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America for Beginners by Leah Franqui
Booked for Death by Victoria Gilbert
Careless Whiskers by Miranda James
Catstronauts: Digital Disaster by Drew Brockington Cinderella is Dead by Kalynn Bayron
Dehaunting by J.A. White
Family Tree, Volume 1: Sapling by Jeff Lemire and Phil Hester
The Forest of Stars by Heather Kassner
Gargantis by Thomas Taylor
Kerry and the Knight of the Forest by Andi Watson
Last Call at the Nightshade Lounge by Paul Krueger and Emily Woo Zeller
Malamander by Thomas Taylor
A Man and His Cat, Volume 1 by Umi Sakurai
Mexican Gothic by Silvia Moreno-Garcia
Minor Mage by T. Kingfisher
The Next Thing on My List by Jill Smolinski
Paola Santiago and the River of Tears by Tehlor Kay Mejia
Parachutes by Kelly Yang
Restaurant to Another World Volume 1 by Junpei Inuzuka and Katsumi Enami
River of Dreams by Jan Nash
Sandhill Cranes by Lynn M. Stone
School-Tripped by Jennifer L. Holm and Matthew Holm
Shot in the Dark by Cleo Coyle
Some Enchanted Éclair by Bailey Cates and Amy Rubinate
Still Life by Louise Penny
Time for Bed, Fred! by Yasmeen Ismail
Valley of the Lost by Vicki Delany

Miscellaneous
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3 stars: Average
2 stars: OK
1 star: Did not finish

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Careless Whiskers: 09/09/20

Careless Whiskers

Careless Whiskers by Miranda James is the twelfth book in the Cat in the Stacks mystery series. Charlie has washed his hands of amateur sleuthing after that close call. His focus is on his family, especially his daughter and son-in-law's play being performed at the university. That is until the last minute replacement for the lead suffers through a bunch of unnerving pranks and then ends up dead!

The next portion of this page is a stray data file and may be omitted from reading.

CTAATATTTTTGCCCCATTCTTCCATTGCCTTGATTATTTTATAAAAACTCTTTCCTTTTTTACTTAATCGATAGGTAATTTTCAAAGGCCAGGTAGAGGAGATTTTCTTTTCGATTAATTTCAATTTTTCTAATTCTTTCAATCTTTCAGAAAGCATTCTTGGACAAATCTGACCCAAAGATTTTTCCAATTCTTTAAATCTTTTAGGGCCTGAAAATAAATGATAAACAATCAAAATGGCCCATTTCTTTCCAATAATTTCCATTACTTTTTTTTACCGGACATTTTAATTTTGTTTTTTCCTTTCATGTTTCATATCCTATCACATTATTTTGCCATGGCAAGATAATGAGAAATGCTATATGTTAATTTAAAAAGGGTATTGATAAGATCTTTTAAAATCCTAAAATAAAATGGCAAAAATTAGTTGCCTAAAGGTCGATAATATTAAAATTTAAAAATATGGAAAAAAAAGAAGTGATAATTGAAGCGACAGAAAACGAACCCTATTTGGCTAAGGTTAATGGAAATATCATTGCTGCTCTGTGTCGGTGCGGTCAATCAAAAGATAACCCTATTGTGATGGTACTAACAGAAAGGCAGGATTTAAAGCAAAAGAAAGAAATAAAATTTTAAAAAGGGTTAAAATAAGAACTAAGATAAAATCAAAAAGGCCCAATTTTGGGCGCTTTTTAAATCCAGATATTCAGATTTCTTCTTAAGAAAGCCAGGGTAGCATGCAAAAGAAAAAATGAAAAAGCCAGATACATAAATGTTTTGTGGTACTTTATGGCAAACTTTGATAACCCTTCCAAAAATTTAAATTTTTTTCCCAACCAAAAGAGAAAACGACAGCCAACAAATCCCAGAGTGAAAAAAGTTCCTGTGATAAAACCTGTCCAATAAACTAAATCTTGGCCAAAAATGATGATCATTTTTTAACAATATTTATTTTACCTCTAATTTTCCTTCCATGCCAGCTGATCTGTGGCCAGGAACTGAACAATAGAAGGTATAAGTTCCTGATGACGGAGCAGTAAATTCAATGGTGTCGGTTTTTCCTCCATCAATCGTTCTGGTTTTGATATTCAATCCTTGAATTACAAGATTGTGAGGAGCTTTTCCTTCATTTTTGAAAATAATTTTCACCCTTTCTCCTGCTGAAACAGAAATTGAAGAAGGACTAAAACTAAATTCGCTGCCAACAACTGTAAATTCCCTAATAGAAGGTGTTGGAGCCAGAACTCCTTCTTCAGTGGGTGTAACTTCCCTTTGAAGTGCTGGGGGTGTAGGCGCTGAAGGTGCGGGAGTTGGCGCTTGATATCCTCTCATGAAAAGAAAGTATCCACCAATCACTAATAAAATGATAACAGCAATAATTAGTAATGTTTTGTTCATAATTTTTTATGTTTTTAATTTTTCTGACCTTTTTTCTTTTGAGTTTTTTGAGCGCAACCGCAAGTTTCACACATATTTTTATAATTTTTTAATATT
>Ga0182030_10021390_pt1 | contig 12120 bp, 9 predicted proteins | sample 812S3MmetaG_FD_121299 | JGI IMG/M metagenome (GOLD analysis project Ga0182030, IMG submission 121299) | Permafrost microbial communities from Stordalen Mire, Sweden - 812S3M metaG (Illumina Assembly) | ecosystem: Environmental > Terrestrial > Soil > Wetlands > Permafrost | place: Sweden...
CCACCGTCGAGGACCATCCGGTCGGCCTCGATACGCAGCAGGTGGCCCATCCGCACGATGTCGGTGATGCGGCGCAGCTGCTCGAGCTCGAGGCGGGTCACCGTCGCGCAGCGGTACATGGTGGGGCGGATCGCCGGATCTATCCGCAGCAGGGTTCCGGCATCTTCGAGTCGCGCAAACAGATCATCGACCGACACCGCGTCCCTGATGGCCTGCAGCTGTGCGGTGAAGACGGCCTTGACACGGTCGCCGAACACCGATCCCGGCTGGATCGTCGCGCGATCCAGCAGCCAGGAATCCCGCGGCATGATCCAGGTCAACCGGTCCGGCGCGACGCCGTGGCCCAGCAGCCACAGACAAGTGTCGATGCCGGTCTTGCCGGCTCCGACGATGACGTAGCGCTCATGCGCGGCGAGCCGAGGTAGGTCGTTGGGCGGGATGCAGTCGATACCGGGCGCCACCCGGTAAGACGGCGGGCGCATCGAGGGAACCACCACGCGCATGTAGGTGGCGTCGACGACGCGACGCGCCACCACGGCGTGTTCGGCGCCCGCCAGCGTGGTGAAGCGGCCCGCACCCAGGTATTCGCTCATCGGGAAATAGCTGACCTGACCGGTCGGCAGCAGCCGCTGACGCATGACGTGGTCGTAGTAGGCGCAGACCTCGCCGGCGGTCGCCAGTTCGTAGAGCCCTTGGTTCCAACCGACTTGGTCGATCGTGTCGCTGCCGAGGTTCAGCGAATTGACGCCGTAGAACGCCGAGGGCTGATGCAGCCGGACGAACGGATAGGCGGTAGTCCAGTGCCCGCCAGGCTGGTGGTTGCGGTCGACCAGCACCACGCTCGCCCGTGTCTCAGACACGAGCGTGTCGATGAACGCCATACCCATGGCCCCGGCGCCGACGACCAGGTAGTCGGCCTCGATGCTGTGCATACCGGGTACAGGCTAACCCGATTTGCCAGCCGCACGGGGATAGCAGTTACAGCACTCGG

There are essentially three things going on in this mystery. First there's the dubious ownership of the play, with two different men claiming to have written it. Then there are the non-fatal pranks. Finally there is the murder.

Murders set during plays isn't a new thing. This particular novel is the fourth example I can think of from recent mysteries I've either read or watched. The one I'm most reminded of is Death of a Hollow Man by Caroline Graham (1989), although there the prop in question was a knife.

With Charlie choosing not to investigate, until near the very end, much of the novel has to contrive reasons for him to be present. That means sitting through many different rehearsals, and reading (or hearing in the case of the audio) the same strands of fictional play dialog and stage direction. It borders on dull and repetitive and the requires commitment to the characters/ fictional world of Athena, to continue reading.

The next novel is Cat Me if You Can (2020).

Four stars

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